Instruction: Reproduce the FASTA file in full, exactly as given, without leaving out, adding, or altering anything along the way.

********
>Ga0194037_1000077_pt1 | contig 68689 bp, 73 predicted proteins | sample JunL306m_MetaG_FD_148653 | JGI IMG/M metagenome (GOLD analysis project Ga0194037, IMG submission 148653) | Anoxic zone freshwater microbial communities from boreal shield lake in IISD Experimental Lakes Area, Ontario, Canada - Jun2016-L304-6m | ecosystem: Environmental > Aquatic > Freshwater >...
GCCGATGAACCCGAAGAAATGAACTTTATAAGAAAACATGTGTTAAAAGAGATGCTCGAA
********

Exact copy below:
>Ga0194037_1000077_pt1 | contig 68689 bp, 73 predicted proteins | sample JunL306m_MetaG_FD_148653 | JGI IMG/M metagenome (GOLD analysis project Ga0194037, IMG submission 148653) | Anoxic zone freshwater microbial communities from boreal shield lake in IISD Experimental Lakes Area, Ontario, Canada - Jun2016-L304-6m | ecosystem: Environmental > Aquatic > Freshwater >...
GCCGATGAACCCGAAGAAATGAACTTTATAAGAAAACATGTGTTAAAAGAGATGCTCGAA